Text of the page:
Table 3

ANOVA table for testing the significance of the concentration of different element with service year of garages

 

Sum of squares

df

Mean square

F

Sig.

Cr × service year

 Between groups

623,992.2

2

311,996.1

4.196

0.024

 Within groups

2,453,674.9

33

74,353.8

  

 Total

3,077,667.1

35

   

Pb × service year

 Between groups

5,026,561.8

2

2,513,280.9

2.356

0.111

 Within groups

35,202,359.9

33

1,066,738.1

  

 Total

40,228,921.8

35

   

Ni × service year

 Between groups

1,306,603.1

2

653,301.568

2.264

0.120

 Within groups

9,523,424.404

33

288,588.618

  

 Total

10,830,027.5

35

   

Cd × service year

 Between groups

39,811.9

2

19,905.9

1.737

0.192

 Within groups

378,225.7

33

11,461.4

  

 Total

418,037.6

35

   

CO × service year

 Between groups

338,752.4

2

169,376.2

0.877

0.426

 Within groups

6,375,158.8

33

193,186.6

  

 Total

6,713,911.2

35

   

pH × service year

 Between groups

2.5

2

1.2

1.198

0.315

 Within groups

34.2

33

1.0

  

 Total

36.7

35

   

EC × service year

 Between groups

310,882.3

2

155,441.1

0.485

0.620

 Within groups

10,565,662.0

33

320,171.6

  

 Total

10,876,544.3

35

   

SOM × service year

 Between groups

115.7

2

57.9

0.422

0.659

 Within groups

4525.7

33

137.1

  

 Total

4641.4

35

   
The concentration of heavy metal under investigation was relative very high when compared with other similar studies conducted in the country and outside the country (Table 4). For instance, the mean concentration of Cd (133.1 ± 77.5) is relatively very high compared to the studies conducted by Itanna (2002), Itanna et al. (2008), Hunachew and Sandip (2011) and Melaku et al. (2005). Similarly, its concentration is higher than the finding of Shacklette and Boerngen (1984) and Bradford et al. (1996) conducted in USA and China respectively. It is around two fold of the standard settled by united state Environmental protection agency and 45 fold of upper limit (3 mg kg−1) specified by European regulation standards. In line with Hewitt and Rashed (1988), the source of high concentration of cadmium in this study area was metal plating, lubricating oils (grease), old tyres and hazardous waste disposed in and around garage. This leads to several health hazard like kidney and bone damage, cancer risk and increased mortality when exposed to polluted soil (Jarup and Akesson 2009).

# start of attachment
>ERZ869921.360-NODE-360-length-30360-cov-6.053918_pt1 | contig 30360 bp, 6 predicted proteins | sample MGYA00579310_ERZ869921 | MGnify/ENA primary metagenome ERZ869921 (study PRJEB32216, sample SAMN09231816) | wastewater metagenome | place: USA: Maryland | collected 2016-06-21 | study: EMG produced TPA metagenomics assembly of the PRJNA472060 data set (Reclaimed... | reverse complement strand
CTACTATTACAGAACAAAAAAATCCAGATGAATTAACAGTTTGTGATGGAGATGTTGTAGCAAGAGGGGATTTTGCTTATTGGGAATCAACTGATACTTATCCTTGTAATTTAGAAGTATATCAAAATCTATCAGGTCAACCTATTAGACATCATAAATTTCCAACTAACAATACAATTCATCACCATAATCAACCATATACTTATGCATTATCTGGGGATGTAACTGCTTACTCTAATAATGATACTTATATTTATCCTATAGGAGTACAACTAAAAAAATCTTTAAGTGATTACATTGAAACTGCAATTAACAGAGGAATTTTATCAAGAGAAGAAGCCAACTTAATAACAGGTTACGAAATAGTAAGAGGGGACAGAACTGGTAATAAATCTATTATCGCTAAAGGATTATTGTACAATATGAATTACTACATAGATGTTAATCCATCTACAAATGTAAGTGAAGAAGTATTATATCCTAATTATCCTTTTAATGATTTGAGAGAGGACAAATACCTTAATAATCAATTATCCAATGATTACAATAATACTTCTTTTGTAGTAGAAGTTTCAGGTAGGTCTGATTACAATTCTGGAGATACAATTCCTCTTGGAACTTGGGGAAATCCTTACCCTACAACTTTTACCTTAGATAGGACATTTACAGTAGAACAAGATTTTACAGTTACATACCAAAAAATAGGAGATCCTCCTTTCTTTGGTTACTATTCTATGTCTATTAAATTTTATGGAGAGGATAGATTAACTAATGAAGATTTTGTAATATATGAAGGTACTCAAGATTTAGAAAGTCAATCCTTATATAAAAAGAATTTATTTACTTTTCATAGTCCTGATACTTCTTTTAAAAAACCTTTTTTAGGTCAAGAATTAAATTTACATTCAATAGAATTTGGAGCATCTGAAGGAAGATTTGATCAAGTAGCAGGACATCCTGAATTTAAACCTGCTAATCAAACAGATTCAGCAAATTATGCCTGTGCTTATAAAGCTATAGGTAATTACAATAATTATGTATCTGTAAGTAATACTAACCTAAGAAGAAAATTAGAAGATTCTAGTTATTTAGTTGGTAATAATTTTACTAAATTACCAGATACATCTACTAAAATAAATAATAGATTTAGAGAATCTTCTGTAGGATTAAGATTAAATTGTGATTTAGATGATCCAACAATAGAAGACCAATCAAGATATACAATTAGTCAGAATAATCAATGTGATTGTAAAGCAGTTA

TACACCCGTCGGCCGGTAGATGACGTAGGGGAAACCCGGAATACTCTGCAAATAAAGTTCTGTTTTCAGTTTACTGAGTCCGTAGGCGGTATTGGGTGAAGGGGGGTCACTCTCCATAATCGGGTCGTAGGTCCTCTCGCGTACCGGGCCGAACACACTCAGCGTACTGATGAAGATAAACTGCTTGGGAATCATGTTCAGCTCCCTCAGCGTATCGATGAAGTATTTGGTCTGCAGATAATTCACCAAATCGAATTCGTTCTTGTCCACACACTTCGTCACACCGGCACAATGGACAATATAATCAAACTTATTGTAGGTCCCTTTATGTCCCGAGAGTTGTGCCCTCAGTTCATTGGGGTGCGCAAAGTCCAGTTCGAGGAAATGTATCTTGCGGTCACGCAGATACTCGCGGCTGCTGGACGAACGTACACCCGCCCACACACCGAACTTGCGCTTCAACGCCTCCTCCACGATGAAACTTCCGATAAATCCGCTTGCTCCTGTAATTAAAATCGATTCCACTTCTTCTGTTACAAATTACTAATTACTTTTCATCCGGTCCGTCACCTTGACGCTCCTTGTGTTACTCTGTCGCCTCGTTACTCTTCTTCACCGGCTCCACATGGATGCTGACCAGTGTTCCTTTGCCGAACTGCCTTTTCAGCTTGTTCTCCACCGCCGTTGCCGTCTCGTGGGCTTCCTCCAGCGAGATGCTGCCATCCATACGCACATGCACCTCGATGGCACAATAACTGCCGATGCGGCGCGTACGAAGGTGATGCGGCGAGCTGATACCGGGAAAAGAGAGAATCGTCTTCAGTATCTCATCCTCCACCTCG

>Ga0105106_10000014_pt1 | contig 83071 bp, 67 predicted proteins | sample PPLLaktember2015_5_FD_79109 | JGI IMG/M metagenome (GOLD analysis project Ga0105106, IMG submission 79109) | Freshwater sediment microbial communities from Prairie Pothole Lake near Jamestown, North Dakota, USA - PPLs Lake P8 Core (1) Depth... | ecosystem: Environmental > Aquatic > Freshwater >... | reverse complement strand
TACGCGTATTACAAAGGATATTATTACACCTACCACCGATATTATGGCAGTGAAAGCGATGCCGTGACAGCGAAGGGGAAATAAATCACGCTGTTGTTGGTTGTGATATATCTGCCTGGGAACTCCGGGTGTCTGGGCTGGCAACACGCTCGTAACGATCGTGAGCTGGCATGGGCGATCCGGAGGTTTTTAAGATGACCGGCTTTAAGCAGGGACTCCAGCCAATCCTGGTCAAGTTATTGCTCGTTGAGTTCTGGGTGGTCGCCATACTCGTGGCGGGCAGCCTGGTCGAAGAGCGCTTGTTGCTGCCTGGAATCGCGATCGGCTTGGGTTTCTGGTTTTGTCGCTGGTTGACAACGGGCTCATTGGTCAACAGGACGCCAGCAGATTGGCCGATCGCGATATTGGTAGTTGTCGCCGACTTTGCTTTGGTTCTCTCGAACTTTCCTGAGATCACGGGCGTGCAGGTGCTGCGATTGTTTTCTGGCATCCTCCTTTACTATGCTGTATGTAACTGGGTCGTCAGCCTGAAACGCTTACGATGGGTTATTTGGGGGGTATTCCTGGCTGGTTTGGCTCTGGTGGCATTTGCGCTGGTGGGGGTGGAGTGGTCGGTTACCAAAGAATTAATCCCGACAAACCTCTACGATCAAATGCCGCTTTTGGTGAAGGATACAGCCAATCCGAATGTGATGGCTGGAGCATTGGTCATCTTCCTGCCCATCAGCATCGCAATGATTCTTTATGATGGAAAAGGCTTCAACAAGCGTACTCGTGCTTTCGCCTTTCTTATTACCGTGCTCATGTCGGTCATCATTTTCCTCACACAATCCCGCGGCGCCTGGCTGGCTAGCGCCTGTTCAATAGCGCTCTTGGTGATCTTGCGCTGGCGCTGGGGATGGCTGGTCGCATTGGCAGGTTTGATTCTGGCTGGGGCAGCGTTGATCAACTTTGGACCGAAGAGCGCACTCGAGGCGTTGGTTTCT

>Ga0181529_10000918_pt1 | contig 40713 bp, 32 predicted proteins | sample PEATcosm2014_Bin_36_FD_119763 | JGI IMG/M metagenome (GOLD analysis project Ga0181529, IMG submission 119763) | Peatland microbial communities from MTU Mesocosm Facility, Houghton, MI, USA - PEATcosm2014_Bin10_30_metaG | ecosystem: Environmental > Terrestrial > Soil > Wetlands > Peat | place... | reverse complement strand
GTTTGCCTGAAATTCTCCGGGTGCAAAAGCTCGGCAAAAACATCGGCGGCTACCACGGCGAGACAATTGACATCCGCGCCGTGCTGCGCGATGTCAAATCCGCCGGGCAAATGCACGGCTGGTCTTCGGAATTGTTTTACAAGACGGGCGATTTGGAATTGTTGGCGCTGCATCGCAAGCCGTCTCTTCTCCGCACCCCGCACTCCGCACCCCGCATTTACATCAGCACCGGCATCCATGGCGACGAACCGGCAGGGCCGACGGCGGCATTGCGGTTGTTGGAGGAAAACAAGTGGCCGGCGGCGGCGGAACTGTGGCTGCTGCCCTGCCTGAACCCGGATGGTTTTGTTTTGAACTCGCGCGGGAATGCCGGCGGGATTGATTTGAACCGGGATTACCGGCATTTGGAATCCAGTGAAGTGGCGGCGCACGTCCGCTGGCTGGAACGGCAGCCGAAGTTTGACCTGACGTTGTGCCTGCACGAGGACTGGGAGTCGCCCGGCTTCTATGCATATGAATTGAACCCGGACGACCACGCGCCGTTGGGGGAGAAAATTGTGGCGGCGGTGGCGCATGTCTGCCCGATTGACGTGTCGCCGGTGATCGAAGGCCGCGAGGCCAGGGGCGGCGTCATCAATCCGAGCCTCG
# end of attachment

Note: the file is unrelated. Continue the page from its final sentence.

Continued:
Table 4

Comparing the value of heavy metals in study area with other studies in the country and outside the country including standards

Metal

This study

Study in Ethiopia (in mg kg−1)

Study in other county (in mg kg−1)

USEPA stand (mg kg−1)f

EU Reg (mg kg−1)g

Bulbulaa

Keraa

Addis Ababa Cityb

Tinishu Akakic

USA studyd

China studye

Cd

14.7–307.8

0.71

0.44

0.56–5.9

0.12–1.61

NA

0.02–0.33

85

3

CO

72.2–1685.7

27.95

43.00

25–34

NA

NA

NA

0.3–200

50

Cr

82.8–1003.7

81.00

115

70–561

86.3–15790

6.59 –208

19.3–150

3000

100

Ni

10.8–1086.6

74.13

115

33–46

47.3–200.6

2.44–69.4

7.73–70.9

75

50

Pb

192.2–3041.3

46.74

110

17–852

20.3–325.4

4.62–55.4

9.95–56.0

420

100

NA not available

Source: aItanna (2002), b Hunachew and Sandip (2011), c Melaku et al. (2005), d Shacklette and Boerngen (1984), e Bradford et al. (1996), f USEPA (1993), g Ewers (1991)